Three to four years of data from CryoSat can be averaged to reduce the ‘noise’ due to currents and tides and better chart the permanent topography related to marine gravity.

Wednesday, May 30, 2012

US and Canada charts layers display problem

This morning some electrical incident occurred on our servers : one of our main servers crash in our datacentre.

This outage only affects the display of the US NOAA and Canada CHS layers on our website and on the 'Marine US' iPhone/iPad app.

We're very sorry for any inconvenience caused.

It will take about one week to fully restore the service for displaying these two North American layers again.

The last fisherman : who's got their hands on all our fish?

An overhaul of the law that governs fishing in Europe only happens every 10 years, so we need to make sure that this time, it works.
We want a Common Fisheries Policy (CFP) that supports sustainable fishing, ends discards and puts the health of our seas first.

From TheGuardian

Greenpeace has spent a lot of time lately on wharves, docks, piers and beaches.
The story we're hearing is the same the coast long; the UK's low-impact, small-scale fishing industry is on its last legs.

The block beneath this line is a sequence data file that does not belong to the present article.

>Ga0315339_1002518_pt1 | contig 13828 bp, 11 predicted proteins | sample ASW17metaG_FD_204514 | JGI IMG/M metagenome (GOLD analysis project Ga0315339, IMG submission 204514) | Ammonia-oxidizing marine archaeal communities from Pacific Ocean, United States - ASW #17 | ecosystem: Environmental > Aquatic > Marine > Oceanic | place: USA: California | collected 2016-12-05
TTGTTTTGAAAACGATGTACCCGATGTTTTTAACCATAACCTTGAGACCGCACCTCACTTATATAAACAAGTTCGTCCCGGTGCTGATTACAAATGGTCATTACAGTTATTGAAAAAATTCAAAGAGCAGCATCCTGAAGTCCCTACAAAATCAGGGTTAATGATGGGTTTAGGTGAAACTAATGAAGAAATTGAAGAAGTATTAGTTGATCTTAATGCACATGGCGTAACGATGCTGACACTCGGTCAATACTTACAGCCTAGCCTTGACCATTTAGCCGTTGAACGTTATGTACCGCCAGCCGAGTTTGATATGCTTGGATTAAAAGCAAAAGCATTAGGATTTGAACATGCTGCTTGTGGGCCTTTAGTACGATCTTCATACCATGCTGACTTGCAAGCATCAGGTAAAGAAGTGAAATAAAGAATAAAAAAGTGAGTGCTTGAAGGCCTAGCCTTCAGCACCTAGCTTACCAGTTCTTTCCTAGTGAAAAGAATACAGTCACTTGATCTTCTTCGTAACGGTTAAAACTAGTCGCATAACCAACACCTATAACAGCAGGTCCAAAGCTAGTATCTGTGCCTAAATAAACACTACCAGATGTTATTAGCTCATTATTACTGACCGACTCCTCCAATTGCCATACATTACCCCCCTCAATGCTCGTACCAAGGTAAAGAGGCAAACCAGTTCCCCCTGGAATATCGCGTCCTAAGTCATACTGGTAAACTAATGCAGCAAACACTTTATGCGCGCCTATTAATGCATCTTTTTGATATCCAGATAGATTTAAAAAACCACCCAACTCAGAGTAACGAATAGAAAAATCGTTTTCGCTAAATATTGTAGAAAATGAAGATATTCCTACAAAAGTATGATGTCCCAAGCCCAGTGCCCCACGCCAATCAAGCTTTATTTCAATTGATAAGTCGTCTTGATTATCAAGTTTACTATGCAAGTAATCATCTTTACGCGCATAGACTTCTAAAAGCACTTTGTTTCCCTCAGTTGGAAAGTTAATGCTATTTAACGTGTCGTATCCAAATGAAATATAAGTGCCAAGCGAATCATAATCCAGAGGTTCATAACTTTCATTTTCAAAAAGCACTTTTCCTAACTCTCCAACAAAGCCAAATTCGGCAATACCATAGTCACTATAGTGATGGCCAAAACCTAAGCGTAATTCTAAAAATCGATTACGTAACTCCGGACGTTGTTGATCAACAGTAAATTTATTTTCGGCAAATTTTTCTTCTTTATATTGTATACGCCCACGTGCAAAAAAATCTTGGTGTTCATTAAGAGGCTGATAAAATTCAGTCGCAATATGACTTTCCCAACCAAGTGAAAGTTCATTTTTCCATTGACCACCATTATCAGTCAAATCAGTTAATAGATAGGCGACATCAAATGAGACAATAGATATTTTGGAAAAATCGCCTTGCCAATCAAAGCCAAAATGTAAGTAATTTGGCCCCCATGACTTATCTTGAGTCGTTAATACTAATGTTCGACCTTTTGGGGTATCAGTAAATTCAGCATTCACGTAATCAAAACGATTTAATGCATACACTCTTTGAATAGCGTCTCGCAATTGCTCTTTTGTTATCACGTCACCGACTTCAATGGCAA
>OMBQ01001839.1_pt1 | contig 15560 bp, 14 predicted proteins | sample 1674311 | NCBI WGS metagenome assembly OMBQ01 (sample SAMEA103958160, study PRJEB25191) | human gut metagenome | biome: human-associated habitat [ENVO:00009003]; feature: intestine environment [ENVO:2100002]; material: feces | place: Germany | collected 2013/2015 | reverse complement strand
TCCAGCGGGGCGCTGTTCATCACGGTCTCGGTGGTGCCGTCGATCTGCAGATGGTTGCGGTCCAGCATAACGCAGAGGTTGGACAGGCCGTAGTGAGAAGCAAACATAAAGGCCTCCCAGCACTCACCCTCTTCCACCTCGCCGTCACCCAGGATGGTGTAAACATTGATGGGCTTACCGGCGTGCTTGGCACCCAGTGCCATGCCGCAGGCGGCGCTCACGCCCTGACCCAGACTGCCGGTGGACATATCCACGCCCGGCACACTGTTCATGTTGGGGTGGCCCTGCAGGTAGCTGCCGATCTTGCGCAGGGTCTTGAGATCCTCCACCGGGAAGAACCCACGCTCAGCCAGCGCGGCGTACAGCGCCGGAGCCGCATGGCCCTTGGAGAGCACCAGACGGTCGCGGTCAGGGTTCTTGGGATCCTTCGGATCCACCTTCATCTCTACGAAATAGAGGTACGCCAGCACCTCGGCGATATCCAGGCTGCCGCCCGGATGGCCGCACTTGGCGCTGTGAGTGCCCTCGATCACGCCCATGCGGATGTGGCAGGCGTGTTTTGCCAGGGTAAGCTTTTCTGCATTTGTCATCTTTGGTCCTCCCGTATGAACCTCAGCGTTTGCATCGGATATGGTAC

These fishermen, most of whom are part of the inshore under-10-metre fleet, tend to land high quality fish, using methods that do little or no damage to the local environment.
But they aren't rewarded.
Quite the contrary: despite comprising 77% of the active UK fleet, they have access to only 4% of the country's quota.

So who's got their hands on all our fish? (It's worth remembering they are our indeed our fish; they're a public asset, a common resource).
No one really knows who holds UK quota, but what we do know is that the answer mostly involves those with the most economic clout and ability to throw their weight around.
In a gradual process bordering on privatisation by stealth, the resource of the many has fallen into the hands of a few.